Epigenetic Memory of Mouse Intestinal Inflammation
Author(s)Magnell, Albert T.(Albert Thomas)
Massachusetts Institute of Technology. Department of Biology.
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The gut, encompassing one of the largest epithelial surfaces in the body, interacts with both biological and non-biological agents that can cause regular injury. Fortunately, the small intestinal epithelium has a remarkable capacity to repair itself after severe injury, due to the abundance of highly replicative stem cells housed in the intestinal crypt regions. Much remains to be understood about the activation processes of the repair mechanisms and to what extent the stem cells themselves can adapt to certain forms of damage, including molecular mechanisms related to gene regulation. Here, I show that in response to acute inflammation, chromatin in intestinal stem cells has increased accessibility around specific loci and that this state is maintained in some regions even after the epithelium has recovered from damage, suggesting the possibility of memory. Such epigenetic memory may confer some adaptive resiliency to subsequent damage.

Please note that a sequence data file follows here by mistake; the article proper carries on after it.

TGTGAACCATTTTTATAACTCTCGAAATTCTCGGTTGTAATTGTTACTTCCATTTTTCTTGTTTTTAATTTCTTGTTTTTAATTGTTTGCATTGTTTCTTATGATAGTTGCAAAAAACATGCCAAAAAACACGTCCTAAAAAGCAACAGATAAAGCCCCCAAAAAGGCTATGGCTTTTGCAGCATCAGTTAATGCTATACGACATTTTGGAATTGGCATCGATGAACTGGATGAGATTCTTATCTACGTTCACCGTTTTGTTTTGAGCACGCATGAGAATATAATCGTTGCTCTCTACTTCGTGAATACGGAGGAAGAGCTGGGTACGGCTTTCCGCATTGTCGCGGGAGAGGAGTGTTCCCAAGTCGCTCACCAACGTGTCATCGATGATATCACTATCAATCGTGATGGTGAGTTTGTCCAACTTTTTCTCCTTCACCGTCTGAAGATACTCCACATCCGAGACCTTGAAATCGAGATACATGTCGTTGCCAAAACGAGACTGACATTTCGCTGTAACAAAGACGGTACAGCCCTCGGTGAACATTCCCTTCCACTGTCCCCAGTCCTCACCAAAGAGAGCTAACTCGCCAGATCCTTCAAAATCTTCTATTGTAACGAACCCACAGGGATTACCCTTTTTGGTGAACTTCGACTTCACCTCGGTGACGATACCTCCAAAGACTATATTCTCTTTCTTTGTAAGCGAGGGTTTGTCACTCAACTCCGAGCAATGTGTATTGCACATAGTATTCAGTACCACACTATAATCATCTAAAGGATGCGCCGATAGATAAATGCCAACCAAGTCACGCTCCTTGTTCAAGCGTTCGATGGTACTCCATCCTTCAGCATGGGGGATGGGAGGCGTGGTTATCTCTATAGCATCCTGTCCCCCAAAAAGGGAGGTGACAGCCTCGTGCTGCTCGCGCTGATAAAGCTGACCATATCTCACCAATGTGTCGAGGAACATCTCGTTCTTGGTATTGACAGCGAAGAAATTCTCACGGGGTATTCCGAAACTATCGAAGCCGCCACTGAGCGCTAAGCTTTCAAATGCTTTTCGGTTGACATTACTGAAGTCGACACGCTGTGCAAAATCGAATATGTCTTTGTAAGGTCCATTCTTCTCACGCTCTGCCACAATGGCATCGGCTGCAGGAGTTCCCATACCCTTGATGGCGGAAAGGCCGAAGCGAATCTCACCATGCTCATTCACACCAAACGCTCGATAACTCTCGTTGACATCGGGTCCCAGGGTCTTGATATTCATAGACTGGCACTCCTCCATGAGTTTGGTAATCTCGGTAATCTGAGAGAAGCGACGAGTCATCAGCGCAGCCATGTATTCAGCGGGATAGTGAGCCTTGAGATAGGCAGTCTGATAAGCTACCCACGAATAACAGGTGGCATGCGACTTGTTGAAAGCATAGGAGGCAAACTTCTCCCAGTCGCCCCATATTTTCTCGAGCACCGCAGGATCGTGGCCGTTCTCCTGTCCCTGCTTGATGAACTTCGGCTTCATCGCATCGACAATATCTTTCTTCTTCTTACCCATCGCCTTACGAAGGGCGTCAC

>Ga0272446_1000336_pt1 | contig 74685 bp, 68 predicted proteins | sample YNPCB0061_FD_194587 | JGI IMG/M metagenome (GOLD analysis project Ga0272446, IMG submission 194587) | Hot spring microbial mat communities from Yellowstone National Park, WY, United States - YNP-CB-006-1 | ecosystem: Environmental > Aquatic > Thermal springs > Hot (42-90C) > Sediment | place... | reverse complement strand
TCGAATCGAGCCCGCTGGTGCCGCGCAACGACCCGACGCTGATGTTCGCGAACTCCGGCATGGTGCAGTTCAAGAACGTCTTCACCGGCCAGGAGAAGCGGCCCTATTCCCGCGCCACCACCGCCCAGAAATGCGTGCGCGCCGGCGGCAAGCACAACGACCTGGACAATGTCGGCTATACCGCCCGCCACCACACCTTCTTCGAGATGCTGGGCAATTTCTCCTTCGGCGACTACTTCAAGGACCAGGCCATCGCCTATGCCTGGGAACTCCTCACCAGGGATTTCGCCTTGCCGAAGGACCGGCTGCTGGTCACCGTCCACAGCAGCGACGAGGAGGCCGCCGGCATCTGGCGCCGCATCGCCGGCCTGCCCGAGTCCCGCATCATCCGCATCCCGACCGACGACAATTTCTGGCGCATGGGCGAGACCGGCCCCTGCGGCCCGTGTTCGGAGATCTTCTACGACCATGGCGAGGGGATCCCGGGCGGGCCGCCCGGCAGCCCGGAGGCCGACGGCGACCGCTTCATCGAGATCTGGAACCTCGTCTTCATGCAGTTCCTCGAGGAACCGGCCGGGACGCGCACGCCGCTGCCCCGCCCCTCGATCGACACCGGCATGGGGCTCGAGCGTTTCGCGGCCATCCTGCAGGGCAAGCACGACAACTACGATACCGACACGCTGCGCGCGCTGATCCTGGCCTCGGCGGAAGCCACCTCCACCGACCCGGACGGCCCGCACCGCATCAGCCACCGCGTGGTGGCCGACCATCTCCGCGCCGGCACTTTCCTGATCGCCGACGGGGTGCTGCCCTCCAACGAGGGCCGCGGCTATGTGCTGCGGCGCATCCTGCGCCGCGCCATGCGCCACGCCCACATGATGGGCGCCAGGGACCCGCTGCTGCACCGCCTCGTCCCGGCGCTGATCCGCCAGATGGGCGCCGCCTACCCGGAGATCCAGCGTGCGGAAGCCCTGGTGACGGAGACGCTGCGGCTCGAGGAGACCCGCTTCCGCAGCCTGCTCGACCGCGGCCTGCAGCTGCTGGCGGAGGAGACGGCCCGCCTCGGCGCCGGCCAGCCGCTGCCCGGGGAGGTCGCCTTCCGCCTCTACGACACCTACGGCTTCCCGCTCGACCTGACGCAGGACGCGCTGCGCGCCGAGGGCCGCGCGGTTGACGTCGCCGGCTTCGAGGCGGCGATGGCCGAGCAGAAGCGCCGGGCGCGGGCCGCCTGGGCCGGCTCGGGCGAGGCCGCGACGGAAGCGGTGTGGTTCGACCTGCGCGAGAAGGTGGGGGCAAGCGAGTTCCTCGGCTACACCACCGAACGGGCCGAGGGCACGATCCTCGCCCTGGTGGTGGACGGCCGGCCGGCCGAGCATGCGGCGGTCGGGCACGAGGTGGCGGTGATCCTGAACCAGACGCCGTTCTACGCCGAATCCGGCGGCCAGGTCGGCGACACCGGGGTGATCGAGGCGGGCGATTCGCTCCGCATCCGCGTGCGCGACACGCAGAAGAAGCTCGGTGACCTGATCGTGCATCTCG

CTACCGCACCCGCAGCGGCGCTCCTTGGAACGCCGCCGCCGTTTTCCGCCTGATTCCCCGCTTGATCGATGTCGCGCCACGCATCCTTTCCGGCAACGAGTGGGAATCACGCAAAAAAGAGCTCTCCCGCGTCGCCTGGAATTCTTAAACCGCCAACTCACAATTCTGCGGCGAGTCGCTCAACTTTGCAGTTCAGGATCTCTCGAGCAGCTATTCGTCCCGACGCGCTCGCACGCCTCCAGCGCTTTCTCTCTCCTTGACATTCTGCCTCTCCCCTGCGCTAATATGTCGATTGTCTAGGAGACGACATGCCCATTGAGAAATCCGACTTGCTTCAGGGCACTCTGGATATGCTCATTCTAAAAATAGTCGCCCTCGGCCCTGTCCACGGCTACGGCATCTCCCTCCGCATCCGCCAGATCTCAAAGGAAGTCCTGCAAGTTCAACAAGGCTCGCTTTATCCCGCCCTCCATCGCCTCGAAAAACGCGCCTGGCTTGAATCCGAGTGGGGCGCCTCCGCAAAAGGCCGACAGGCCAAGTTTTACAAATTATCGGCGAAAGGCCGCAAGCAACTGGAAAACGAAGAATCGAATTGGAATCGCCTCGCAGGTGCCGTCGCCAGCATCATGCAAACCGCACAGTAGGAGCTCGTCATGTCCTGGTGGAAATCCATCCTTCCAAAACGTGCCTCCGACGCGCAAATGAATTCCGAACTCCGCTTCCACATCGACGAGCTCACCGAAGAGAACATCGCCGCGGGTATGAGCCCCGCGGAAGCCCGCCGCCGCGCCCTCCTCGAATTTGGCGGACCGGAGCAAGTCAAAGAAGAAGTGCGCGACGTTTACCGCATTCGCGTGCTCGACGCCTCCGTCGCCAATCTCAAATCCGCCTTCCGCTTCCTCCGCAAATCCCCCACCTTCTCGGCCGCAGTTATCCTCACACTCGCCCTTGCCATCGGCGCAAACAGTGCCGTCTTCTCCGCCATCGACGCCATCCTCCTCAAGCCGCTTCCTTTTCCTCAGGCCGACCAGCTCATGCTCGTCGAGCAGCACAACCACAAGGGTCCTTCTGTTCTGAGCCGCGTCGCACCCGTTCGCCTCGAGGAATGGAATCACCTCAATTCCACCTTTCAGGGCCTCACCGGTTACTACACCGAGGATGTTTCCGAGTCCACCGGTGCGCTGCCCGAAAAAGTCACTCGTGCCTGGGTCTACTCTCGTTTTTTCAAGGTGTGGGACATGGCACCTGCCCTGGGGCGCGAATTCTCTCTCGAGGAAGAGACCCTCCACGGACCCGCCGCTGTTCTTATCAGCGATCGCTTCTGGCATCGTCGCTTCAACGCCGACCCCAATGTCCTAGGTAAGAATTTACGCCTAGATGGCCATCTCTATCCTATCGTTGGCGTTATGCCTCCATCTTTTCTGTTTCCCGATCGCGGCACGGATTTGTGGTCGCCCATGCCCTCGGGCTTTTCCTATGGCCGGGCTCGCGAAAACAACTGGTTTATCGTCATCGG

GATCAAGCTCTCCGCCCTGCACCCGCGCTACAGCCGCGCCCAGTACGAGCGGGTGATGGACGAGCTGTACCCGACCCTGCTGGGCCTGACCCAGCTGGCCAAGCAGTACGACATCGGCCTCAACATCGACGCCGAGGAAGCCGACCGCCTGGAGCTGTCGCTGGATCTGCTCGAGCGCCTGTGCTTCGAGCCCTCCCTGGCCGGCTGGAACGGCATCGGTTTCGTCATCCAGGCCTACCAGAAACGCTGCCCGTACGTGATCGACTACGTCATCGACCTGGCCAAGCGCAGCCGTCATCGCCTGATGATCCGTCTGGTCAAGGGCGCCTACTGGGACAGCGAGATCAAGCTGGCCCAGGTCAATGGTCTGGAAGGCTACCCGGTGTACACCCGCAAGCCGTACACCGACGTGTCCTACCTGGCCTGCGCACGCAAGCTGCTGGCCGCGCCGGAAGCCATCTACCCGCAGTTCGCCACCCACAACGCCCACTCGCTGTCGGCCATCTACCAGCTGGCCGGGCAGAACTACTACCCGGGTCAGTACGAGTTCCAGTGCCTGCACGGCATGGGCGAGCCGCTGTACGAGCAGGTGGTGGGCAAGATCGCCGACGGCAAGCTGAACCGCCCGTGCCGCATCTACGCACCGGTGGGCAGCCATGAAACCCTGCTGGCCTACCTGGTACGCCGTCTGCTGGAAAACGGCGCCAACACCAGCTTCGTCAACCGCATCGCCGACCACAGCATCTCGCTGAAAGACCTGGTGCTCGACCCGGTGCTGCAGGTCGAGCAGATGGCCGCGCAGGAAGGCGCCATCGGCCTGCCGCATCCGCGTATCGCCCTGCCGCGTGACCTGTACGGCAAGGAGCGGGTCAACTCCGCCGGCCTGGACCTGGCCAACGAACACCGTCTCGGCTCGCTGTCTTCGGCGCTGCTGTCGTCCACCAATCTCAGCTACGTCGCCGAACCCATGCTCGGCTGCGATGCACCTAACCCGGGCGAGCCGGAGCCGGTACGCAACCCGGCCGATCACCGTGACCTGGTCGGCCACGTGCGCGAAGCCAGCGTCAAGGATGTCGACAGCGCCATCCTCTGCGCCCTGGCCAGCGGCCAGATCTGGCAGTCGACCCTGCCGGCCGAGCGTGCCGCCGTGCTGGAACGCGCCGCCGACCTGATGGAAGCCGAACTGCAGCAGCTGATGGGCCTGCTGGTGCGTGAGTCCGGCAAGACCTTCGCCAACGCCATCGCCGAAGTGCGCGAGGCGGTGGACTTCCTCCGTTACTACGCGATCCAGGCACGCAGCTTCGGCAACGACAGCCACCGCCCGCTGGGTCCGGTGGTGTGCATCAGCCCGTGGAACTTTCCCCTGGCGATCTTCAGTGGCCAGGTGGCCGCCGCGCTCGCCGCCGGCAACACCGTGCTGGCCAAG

Thesis: S.M., Massachusetts Institute of Technology, Department of Biology, 2021Cataloged from the official PDF version of thesis.Includes bibliographical references (pages 29-31).
DepartmentMassachusetts Institute of Technology. Department of Biology
Massachusetts Institute of Technology